The Heart Gap inability to understand each of our experiences, to fiercely and unapologetically be compassionate beyond lip service,” (Vulchi, P. and Guo, W., 2017). Think back to when you learned about racial history in your first 12 years of education. Who do you remember hearing about? What events were highlighted in all of the textbooks? Were there any discussions of more recent historical events that pertain to race or personal identity? If your answer to the last question was no, you are not alone. Many of us are taught this history without modern context, which often leads to disassociation between the history and people who are affected today. Additionally, the use of cold statistics continues to separate identity from individuals.

The Mind Gap

“... an inability to understand the larger systemic ways in which racism operates,” (Vulchi, P. and Guo, W., 2017). Though the cold statistics may be an issue in the heart gap, we still need to pay attention to the context of why those statistics exist and how they affect individuals. We need to recognize and understand the interpersonal experiences with the history.

Using Inclusive Language

For anyone who has studied at all, many of us learn better by studying together, this includes discussion so you will need to know how to discuss the topic of race and personal identity sensitively.

People-First Language

Use people-first language (i.e. person with a disability vs. disabled or person of color vs. colored) unless the person indicates another preference (The Diversity Movement, n.d.). Using person-first language emphasizes the individual before other parts of their identity.

Gender Inclusive Pronouns

‘Never assume a person’s gender identity based on their name or their appearance - if you don’t know, use gender inclusive pronouns or ask for their pronouns,” (The Diversity Movement, n.d.). Nearly all of us have been incorrectly identified as a different gender than what we identify as, and while it is awkward this is often solved with a simple apology. Though it may seem awkward and take some practice, try starting off using gender neutral pronouns and offering a simple apology with missteps.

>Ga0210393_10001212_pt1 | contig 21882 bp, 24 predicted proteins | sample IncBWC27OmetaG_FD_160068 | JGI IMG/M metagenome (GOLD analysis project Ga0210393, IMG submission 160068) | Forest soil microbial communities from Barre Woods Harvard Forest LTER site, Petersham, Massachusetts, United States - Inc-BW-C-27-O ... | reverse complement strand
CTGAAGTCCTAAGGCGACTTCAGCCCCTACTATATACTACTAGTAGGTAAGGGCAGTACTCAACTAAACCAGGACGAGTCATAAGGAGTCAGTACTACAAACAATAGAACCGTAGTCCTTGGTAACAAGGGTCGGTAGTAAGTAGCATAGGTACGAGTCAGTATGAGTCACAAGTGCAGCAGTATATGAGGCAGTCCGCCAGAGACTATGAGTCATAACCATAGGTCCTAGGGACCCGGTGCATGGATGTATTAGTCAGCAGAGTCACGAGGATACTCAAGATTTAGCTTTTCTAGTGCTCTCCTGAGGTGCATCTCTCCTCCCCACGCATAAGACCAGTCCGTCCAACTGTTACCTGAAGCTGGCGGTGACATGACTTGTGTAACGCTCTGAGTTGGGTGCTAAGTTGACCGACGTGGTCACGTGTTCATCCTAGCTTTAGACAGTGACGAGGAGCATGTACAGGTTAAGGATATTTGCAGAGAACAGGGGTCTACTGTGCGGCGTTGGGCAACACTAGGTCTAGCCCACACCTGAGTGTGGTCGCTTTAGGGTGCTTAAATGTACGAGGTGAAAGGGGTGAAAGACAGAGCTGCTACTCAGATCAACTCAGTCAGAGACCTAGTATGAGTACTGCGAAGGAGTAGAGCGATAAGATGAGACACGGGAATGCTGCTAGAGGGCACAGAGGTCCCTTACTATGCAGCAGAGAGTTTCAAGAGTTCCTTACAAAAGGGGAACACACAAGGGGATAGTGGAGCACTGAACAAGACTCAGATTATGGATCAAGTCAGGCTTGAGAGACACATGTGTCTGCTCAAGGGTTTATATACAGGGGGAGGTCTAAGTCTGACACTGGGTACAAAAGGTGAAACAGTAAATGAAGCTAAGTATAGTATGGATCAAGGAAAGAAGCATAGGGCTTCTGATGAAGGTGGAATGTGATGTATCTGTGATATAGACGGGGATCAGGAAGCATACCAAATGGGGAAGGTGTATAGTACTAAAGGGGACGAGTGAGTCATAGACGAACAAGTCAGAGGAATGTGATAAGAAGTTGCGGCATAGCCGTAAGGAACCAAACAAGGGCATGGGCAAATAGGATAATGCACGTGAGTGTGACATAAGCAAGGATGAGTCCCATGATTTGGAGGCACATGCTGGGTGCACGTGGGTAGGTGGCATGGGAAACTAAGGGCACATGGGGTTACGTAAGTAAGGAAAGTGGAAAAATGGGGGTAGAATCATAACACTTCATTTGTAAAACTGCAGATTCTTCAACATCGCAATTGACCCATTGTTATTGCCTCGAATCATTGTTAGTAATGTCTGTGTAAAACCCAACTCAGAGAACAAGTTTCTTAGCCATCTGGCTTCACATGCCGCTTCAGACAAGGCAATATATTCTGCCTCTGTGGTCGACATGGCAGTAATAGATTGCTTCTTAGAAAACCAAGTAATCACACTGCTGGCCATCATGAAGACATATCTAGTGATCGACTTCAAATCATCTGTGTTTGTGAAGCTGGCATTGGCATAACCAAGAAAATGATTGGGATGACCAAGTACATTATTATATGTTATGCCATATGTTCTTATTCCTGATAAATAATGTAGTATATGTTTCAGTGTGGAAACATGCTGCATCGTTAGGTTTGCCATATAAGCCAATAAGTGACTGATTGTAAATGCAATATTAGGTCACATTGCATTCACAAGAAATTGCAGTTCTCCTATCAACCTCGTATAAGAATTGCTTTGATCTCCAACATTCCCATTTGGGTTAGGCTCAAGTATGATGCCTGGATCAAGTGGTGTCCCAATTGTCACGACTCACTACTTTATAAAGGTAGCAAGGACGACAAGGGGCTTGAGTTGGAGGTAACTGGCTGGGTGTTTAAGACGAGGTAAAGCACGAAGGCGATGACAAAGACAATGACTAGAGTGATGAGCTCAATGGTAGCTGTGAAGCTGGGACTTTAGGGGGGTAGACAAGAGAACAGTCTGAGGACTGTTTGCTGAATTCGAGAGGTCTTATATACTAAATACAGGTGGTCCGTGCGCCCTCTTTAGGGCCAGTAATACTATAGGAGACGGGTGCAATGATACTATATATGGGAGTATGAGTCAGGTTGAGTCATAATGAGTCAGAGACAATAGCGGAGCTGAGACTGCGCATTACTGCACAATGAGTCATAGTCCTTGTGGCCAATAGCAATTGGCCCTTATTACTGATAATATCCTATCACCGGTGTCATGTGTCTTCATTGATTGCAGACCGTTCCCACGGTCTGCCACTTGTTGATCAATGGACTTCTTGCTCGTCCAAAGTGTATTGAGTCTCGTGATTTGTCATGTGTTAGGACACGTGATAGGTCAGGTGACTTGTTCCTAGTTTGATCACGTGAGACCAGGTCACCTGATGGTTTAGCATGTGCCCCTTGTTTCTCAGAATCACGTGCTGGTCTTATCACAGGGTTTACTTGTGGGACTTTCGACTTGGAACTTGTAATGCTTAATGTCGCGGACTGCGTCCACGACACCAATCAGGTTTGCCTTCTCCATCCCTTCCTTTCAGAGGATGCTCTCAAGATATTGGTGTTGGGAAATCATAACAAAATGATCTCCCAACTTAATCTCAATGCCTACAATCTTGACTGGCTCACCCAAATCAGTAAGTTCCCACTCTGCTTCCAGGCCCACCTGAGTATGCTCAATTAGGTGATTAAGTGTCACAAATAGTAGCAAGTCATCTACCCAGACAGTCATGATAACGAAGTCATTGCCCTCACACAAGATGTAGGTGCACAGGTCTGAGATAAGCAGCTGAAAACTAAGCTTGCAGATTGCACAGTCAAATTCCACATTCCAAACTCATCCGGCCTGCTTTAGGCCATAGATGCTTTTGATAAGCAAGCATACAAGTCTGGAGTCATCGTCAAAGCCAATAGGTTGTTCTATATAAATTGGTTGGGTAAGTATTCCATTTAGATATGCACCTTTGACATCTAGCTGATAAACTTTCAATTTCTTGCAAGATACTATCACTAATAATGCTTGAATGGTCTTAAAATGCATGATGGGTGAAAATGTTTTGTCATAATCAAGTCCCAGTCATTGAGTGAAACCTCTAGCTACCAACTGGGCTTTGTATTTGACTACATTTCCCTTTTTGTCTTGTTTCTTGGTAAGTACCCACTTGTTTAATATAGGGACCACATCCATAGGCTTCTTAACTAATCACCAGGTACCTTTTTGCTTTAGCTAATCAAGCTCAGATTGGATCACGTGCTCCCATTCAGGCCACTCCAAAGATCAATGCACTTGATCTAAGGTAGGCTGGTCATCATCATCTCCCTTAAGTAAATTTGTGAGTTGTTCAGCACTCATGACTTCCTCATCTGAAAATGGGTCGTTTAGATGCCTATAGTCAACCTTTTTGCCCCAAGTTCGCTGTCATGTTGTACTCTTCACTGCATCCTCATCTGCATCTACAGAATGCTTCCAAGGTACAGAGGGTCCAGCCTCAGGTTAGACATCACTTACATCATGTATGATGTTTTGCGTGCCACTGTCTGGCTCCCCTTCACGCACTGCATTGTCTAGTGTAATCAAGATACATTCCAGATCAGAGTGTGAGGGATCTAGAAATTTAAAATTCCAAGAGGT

At the end of the day we the individuals are responsible for our own education. We must go out in search of materials and information to better ourselves. This extends beyond the academic and into the social realm. In order to be responsible members of our communities, we must do our best to be knowledgeable of and compassionate to the experiences of others. Please use the resources provided as a jumping off point of information.



Deggans, E. (2020, August 25). ‘Not Racist’ Is Not Enough: Putting In The Work To Be Anti-Racist. National Public Radio.

The Diversity Movement. (n.d.). Say This Not That: A Guide to Inclusive Language. Accessed 2022, December 5.

Holloway, K. (2015, April 14). Black people are not here to teach you: What so many white Americans just can’t grasp. Salon.

Lorde, A. (1980). Age, Race, Class and Sex: Women Redefining Difference. Paper delivered at the Copeland Colloquium, Amerst College.

Smithsonian National Museum of African American History and Culture. (n.d.). Being Antiracist. Accessed 2022, December 4.


About The Author

Bri Hull is the Communications Associate at the Tallgrass Prairie Center. Originally from Kansas City, Missouri, Bri came to Iowa to attend Wartburg College. In her time in Iowa she developed an interest in environmental science and stayed to learn more about ways she can help her community. In her time with Green Iowa AmeriCorps, Bri hopes to learn how to become more green and how to reach out to her community to do the same.

This blog is one in a series as a part of her 2022-23 Professional Development Project. Her project focuses on increasing diversity and inclusion in our greenspaces.